Dual Diagnosis

Dual Diagnosis
Dual Diagnosis

Dual Diagnosis

The men met
At the corner of Cherry Street and Terry Ave.
The one with the dog
Was dapper, groomed, face washed,
Warm in his Sherpa jacket
A dog in tow on a retractable leash.

The one with the deeply lined face,
Puffy eyes, 3 day old scruff on his jaw,
Missing several teeth, others in dire need of repair,
With no coat, wrapped in a 12th Man flag,
Spoke with the strong odor of ethanol and decay
Emanating from that disheveled gob.

“That’s a fine-looking dog.
I’d love to have a dog like that,
But I’m not responsible enough
To have one.
What’s his name?”
“Felon,” the other man answered.

The man with the dog noticed a puzzled look on the questioning man’s face.
This happened ALL the time.
The man with the dog noticed it, expectantly.
Must be his pronunciation.
“Felon…like a criminal,” said the dog handling man.
That man saw the light go on in the other man’s face and eyes.

“What a COOL name!” said the snaggeltooth.
“He’s a fine animal.
You see, I’m an alcoholic,
And bipolar.”
No news flash.
“I have a dual diagnosis. May I pet him? I always ask.”

“Sure! Fel…come here and meet…ummm…”
“…Gary. Come here, boy”
The drunk reached out a trembling, weathered hand,
And gently stroked the dog’s wide,smooth head.
The dog’s tail wagged as it always did when shown such affection.

“He’s a fine dog,” he murmured breathing out fumes.
“Maybe someday I can have a dog like him.”
“Well, I hope so,” said the dog’s owner.
“I wonder what you’d have to do in order for that to happen?” he asked respectfully.
“Well…stop drinking, get a job, and a place of my own.
But that’s really hard.”

“Yes, Gary, it is.
It can be done tho.”
The dog’s chaperon thought back,
Twenty five-odd years earlier,
His own drinking and cocaine use brought him to his knees.
Couch surfing after a hospitalization, faced with the same dual diagnosis.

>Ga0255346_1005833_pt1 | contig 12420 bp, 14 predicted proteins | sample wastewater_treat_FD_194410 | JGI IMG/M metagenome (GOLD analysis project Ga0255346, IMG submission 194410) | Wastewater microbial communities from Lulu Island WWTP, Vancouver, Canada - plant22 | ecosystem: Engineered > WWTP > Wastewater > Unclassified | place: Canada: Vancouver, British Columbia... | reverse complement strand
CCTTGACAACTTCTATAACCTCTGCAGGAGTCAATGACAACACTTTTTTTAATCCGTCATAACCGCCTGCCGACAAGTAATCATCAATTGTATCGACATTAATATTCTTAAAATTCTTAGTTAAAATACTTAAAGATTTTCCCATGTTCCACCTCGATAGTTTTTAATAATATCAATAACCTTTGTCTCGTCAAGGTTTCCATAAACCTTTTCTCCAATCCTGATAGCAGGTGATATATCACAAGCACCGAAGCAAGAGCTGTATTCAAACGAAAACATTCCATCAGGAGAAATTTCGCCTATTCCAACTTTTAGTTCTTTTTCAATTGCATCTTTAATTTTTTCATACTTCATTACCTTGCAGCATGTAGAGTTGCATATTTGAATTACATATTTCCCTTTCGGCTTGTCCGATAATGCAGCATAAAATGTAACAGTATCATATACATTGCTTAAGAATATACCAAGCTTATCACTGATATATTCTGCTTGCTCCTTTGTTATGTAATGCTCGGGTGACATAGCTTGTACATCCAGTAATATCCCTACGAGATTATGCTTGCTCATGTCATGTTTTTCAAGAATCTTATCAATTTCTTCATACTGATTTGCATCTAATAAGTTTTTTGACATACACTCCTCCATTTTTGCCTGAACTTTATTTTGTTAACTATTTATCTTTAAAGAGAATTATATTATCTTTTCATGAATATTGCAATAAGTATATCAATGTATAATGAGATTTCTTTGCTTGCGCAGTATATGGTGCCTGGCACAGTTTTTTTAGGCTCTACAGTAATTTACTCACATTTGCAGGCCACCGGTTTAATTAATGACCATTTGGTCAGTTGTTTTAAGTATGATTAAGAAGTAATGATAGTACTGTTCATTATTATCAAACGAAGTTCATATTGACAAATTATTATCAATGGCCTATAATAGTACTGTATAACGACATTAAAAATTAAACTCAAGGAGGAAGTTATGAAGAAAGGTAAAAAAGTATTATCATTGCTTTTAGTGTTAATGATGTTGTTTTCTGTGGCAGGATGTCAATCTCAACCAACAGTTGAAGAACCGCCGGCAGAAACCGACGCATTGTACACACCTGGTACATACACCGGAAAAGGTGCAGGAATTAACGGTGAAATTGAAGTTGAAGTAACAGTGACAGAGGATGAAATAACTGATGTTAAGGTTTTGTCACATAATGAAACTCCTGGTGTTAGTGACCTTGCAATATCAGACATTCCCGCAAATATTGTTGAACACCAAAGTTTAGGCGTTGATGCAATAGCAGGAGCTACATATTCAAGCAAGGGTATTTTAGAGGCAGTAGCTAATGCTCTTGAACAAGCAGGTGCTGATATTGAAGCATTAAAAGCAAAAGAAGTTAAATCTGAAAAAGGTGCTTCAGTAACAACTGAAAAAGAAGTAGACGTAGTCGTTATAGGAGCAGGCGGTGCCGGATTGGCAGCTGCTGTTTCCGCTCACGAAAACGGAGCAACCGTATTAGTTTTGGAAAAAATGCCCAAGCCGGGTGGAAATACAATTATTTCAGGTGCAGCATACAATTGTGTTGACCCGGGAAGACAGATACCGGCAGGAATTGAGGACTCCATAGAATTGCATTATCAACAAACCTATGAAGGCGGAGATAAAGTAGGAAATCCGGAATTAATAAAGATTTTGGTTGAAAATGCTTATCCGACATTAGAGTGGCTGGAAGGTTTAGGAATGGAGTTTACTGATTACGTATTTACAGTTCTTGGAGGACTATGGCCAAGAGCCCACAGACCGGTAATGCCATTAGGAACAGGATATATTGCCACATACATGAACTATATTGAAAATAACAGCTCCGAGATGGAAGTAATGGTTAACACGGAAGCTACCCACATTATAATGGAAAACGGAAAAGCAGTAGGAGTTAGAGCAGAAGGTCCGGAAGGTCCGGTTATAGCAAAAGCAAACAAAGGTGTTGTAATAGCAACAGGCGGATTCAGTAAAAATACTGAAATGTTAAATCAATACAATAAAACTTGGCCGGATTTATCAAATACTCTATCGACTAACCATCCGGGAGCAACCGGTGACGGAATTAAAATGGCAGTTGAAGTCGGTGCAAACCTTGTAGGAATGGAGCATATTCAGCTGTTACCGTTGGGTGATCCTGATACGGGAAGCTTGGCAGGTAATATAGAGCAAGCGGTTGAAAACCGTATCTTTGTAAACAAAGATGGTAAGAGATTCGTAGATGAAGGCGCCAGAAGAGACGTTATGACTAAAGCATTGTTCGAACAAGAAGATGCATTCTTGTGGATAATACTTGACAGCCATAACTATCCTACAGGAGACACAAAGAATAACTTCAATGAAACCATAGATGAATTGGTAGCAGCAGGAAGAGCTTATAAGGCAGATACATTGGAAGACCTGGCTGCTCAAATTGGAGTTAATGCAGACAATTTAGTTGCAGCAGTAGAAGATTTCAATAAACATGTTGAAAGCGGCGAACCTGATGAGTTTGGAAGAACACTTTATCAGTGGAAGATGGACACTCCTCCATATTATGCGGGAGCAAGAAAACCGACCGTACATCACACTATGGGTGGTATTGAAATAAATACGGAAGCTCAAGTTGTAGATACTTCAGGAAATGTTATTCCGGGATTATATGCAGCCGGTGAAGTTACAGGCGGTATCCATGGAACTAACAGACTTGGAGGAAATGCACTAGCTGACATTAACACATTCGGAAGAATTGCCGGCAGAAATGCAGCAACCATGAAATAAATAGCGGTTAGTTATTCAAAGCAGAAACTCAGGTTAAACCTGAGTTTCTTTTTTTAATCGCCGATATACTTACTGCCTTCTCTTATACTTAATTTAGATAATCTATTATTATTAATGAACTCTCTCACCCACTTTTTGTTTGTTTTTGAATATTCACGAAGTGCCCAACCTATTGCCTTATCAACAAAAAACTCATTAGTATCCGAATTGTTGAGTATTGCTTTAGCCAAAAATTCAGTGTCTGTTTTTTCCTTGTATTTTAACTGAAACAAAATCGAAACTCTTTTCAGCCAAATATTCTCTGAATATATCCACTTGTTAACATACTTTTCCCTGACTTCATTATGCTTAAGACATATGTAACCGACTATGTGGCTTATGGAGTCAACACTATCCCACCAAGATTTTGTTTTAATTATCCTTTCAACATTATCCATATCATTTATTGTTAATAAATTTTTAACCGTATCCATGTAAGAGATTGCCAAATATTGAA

So bewildering…the dog walker had made it through
The maze of the strong pull for release promised by substances,
The seemingly endless maze of one set of meds
After another, and another, and another.
And yet, here he was
Just doing the next best right thing after the next best right thing.

How would Gary do it?
Without even a couch to surf from?
Burned bridges strewn in his past.
Burnt out friendships and relationships.
No job, no anchoring to any semblance of reality
That the man with the dog had found, after much searching.

“Well, I’ve gotta go,” said Gary.
“You have a good day, Gary”
“Thanks!” And Gary shuffled off, body lurching from impending DT’s.
Right down the street, Straight to the convenience store
To get that “magic potion”
That would set him aright for a few more hours until he required another dose.

So bewildering.
“I guess not today, Gary,” the dog’s owner thought,
As he headed home.
Still puzzling.
“Why me?
And not him?”



© Richard A. Martin, Jr., MD, CPC, 2016

Five Trees

Five Trees Five Trees

Five Trees

Five trees with dying leaves. The center tree and the one to its left ablaze with the dying rays of the sun. A beach house stands at the end of the row. Abandoned. The marshy tufts of grass swept by a wind from off the beach, which slopes gently away from the grassy turf where the trees stand, erect against the sea breeze.

The dark outline of the beach house is captured stark against the evening sky with wisps of clouds blurring the outline of the golden sun.